Bipolar Women Face Unique Challenges During Pregnancy

bipolarPregnancy is a difficult time for most women, as their bodies change and grow, but women with bipolar disorder have a unique set of challenges during and after pregnancy. Changes in medicine, lack of sleep and stress can worsen mood swings associated with bipolar disorder.

A study was recently published in the Journal of Affective Disorders that focused on research from Brown University. Dr. Cynthia Battle, from Alpert Medical School, led the study on the effect of bipolar disorder on pregnant women. “They have increased functional demands at this time,” she said.

Being pregnant means putting the needs of the baby first. Often times, that means having to go without medication that is used to control mood swings. Add the fact that pregnant women get less sleep and experience more stress, and the likelihood of depression and manic episodes increases.

Battle and her team studied the unique challenges facing bipolar pregnant women. Their study involved 334 women from the Woman and Infants Day Hospital Program. 32 of the women had type I, type II or an unspecified mental illness, while the rest of the group experienced depression, anxiety, PTSD or obsessive compulsive disorder.

They found that pregnant bipolar women had a higher risk for self harm. Half of the women had substance abuse history, compared to 27 percent of the remaining women. Likewise, 56 percent of bipolar women had a history of suicide attempts, while only 27 percent of the remaining women had attempted suicide before. After the baby was born, 78 percent of the bipolar women had trouble breastfeeding, while 42.3 percent of the other women had trouble with it.

Their findings show that the normal issues associate with pregnancy and having a newborn baby are heightened when the mother had bipolar disorder.

Bipolar is a mood swing disorder in which people go from depression to mania. 5.7 million Americans suffer from bipolar disorder. Though it is not completely understood yet, it is believed to be genetic. This raises issues with having children, as well. Typical treatment includes anti-psychotic drugs or mood stabilizers, which puts babies at risk for birth defects, including heart defects and developmental delays.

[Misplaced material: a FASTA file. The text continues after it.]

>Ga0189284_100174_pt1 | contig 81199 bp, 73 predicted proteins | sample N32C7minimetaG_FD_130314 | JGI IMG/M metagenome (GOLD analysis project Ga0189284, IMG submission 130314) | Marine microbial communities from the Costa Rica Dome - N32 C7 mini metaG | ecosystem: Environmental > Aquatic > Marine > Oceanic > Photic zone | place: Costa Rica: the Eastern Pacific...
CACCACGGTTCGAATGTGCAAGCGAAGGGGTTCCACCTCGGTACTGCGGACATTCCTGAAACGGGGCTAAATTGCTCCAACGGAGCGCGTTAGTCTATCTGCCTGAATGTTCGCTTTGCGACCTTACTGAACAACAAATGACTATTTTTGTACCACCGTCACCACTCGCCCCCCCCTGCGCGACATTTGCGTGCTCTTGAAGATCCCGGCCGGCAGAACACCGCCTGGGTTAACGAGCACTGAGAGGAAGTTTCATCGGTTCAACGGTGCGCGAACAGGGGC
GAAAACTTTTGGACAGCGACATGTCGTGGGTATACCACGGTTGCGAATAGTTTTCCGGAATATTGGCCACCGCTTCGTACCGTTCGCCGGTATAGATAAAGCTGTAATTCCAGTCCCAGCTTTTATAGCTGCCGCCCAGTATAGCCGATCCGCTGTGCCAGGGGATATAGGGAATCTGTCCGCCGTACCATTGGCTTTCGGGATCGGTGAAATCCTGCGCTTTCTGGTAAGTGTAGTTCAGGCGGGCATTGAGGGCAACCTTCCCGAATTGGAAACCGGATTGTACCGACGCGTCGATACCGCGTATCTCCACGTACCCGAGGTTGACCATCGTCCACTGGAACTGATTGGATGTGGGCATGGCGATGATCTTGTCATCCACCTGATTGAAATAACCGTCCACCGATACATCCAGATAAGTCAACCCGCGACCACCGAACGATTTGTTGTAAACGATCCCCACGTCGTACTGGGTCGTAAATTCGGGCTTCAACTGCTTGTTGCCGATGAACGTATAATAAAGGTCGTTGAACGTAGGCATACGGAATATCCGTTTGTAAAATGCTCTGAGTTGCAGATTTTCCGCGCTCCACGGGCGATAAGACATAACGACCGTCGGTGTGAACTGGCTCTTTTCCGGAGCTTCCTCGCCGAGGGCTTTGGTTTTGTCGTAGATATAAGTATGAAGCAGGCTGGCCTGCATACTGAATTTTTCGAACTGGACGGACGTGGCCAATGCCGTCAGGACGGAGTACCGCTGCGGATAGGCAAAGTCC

A 2013 study that was published in the American Journal of Psychiatry shows that blood levels drop during pregnancy, lessening the effectiveness of medications. They found women experienced worsened symptoms, according to Dr. Crystal Clark at Northwestern University Feinberg School. Depression was also more common in bipolar pregnant women than the manic symptoms, they found.

Ideally, bipolar women should pre-plan their pregnancy so they can be weaned off of these medications. However, with nearly half of all pregnancies being unplanned, this is not always the case. Not taking medicine can be just as risky for the baby because it can lead the mother to have more stress, the likelihood of drug abuse and poor prenatal care, in general.

Having a healthy pregnancy is possible, despite being diagnosed with bipolar disorder. Safer medicine is needed, as well as psychosocial therapy to handle the unique challenges. Getting regular exercise, following a healthy diet and taking prenatal vitamins are especially important for pregnant bipolar women.

By Tracy Rose

Sources:

Science Daily
Psych Central
Futurity
WebMD

One Response to "Bipolar Women Face Unique Challenges During Pregnancy"

  1. James Fugedy   February 27, 2014 at 3:15 pm

    Transcranial direct current stimulation (tDCS) provides relief for treatment-resistant depression and bipolar disorder. It has no deleterious effects on the fetus (ECT uses 600-1000 mA and is considered safe during pregnancy vs 1-2 mA for tDCS). Transcranial magnetic stimulation (TMS) which uses electromagnetic energy (compared to the electric energy of tDCS) has been used during pregnancy to provide relief for bipolar disorder. tDCS is equally effective, easier to do, much more affordable and without side effects.

    Reply

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